Does that number surprise you given what you see in the data and what we know about the nastiness of this virus?

LEVITT: I don't think it surprises me. Our polling shows similar results.

When you are looking at those people who are at risk of severe illness, because you're old, you have one of these preexisting conditions, we are talking about 100 million people. That's a lot of Americans and family members or friends. So people know the risk that they face here and they're worried about it.

Everyone wants to get the economy moving but you have to balance that with getting to the point where you can manage this pandemic and prevent these kinds of horrible outcomes.

KING: Larry Levitt, from the Kaiser Family Foundation, really appreciate your insights today. Thank you, sir.

LEVITT: Thank you.

KING: Thank you.

When we come back, shifting from the coronavirus. The president is happy, his former national security adviser, case dismissed. But he's mad at his current FBI director.

(COMMERCIAL BREAK)

[13:50:00]

KING: The president a happy man today, praising his attorney general for dropping charges, trying to remove the Justice Department from the case against the former national security adviser, Michael Flynn.

As the president said that was good news -- listen here -- he also raised some questions about his current FBI director, Christopher Wray.

(BEGIN VIDEO CLIP)

TRUMP (voice-over): Well, a lot of things are going to be told over the next couple of weeks. And let's see what happens. He was appointed by Rod Rosenstein.

Let's see what happens with him. Look, the jury is out with regard to that. But it would have been a lot easier if he came out rather than skirting and going through 19 different ways except through the FBI.

(END VIDEO CLIP) KING: Let's bring in our senior justice correspondent, Evan Perez.

Evan, I can't quite follow what the president is trying to say there about his current FBI director. He appointed Christopher Wray. He's trying to blame Rod Rosenstein, which tells me he's not happy with Christopher Wray.

EVAN PEREZ, CNN SENIOR JUSTICE CORRESPONDENT: Yes, it does seem to indicate what we've been hearing that the president is not happy with Christopher Wray. I think it's clear that the president wishes he could maybe get rid of Christopher Wray. But it appears that the political implications of that is what's stopping him.

And the irony of this is this, John. Christopher Wray helped some of these investigations. He appointed FBI agents to help with this review that produced some of these documents that have now led to the Justice Department dropping these charges against Michael Flynn. He turned over some of those documents previously to the inspector general, which looked at some of these things.

So it's not clear why the president is so fixated on Christopher Wray and think Wray is some kind of problem. Again, as you pointed out, he's the one who picked Christopher Wray, not Rod Rosenstein.

KING: This is a pattern of the president. He works in law enforcement in the Trump administration. Therefore, he must have already joined the deep state.

Listen, the president is happy. Michael Flynn pled guilty twice. Michael Flynn pled guilty twice. Two plea agreements. The Justice Department now saying, never mind, it doesn't believe in the predicate of the Mueller investigation. But the judge has to approve this and the judge was harshly critical of General Flynn.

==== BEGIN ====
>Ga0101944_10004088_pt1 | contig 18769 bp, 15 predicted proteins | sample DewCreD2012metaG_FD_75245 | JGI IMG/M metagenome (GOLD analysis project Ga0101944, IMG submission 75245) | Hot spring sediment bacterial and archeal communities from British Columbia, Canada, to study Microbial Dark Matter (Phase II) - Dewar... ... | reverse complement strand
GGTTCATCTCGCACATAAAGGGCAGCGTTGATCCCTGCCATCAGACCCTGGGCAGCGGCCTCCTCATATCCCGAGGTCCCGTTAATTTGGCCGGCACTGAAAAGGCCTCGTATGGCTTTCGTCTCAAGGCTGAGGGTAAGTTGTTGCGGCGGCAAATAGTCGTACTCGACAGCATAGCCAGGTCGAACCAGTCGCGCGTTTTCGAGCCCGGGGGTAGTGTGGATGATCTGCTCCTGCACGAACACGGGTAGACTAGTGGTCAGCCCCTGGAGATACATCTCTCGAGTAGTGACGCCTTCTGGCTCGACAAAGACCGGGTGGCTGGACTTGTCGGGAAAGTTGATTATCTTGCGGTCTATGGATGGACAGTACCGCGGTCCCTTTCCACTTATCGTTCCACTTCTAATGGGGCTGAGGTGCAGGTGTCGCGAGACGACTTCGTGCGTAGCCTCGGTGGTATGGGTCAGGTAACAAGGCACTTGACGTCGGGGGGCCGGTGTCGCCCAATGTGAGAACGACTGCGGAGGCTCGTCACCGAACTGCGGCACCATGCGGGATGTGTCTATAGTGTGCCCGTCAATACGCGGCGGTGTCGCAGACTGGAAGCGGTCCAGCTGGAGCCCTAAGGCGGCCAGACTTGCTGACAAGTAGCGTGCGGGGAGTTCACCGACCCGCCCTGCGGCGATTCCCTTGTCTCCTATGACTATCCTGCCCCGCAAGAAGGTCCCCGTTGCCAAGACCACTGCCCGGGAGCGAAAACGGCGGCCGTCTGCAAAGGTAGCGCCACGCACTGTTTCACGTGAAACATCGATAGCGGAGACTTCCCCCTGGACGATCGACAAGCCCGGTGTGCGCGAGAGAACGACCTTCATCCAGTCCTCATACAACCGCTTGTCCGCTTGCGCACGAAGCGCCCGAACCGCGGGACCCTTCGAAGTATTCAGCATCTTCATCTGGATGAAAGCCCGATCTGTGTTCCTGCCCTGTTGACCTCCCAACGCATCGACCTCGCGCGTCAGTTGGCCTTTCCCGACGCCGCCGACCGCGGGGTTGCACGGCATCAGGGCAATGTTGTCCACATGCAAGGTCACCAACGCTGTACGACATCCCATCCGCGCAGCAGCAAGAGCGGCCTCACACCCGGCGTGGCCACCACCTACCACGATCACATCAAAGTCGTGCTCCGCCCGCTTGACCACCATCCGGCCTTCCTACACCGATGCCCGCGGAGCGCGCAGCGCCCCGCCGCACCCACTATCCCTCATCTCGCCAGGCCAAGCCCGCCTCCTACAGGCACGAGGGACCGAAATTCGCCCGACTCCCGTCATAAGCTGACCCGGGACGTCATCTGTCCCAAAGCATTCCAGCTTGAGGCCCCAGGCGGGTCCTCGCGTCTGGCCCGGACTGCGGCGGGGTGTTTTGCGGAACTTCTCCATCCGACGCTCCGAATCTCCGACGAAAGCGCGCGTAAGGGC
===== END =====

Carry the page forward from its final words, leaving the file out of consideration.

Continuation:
PEREZ: He has. And I think that's an important point for us to really underline here. The judge in this case, Emmet Sullivan, has a history of doing unpredictable things. As you mentioned, being very harsh from the bench against Michael Flynn.

I wouldn't be surprised, John, if this judge says, I want to know why the Justice Department is doing this. I want to examine this further.

Keep in mind, Michael Flynn stood before this very judge and said that he had lied. So he told the judge that he had lied. He also pleaded guilty before another judge.

So this judge is not going to like the idea that Michael Flynn essentially lied to him. And judges don't tend to like that kind of thing. So he's going to want to know a lot more about catholic what happened exactly what happened here.

Yesterday, one of the prosecutors from the Flynn case withdrew from the case. And another prosecutor, also involved, did not sign that document that was submitted. There's a lot of questions that remain as to exactly what happened here. The attorney general, Bill Barr, who has been working on this issue

closely, says that, essentially, that there was no reason for this investigation. Well, we still know that Michael Flynn said that he lied.

KING: He did that. He did say that before a judge in a federal courthouse.

Evan Perez, thank you so much for the reporting. We'll continue to stay on top of the reporting.

[13:54:29]

Up next for us, a northeast governor taking steps towards reopening.

(COMMERCIAL BREAK)

KING: Quick look now at some of the states easing restriction. This weekend, Rhode Island's governor said her state, the Ocean State, the first in the northeast to lift the stay-at-home order. That ahead of Massachusetts and Connecticut. Social gatherings limited to up to five people. Retail stores can start reopening in Rhode Island again tomorrow.

Pennsylvania allowing counties to open in color-coded phases. See it right there. Today, 24 counties, moving from a red phase to yellow and can begin a limited reopening.

And hair, nail and tanning salons are now on the list of businesses open in Texas, despite cases there increasing this past week by 10 percent to 15 percent since the state reopened some of its businesses.

Thanks for joining us today. Hope to see you on Sunday morning at 8:00 in the east if you can get up early with us.

Brooke Baldwin picks up our coverage right now. Have a nice and a safe weekend.

[14:00:07]

BROOKE BALDWIN, CNN HOST: Hi there. I'm Brooke Baldwin. Thank you so much for being with me on this Friday afternoon. You are watching CNN's special live coverage of the coronavirus pandemic.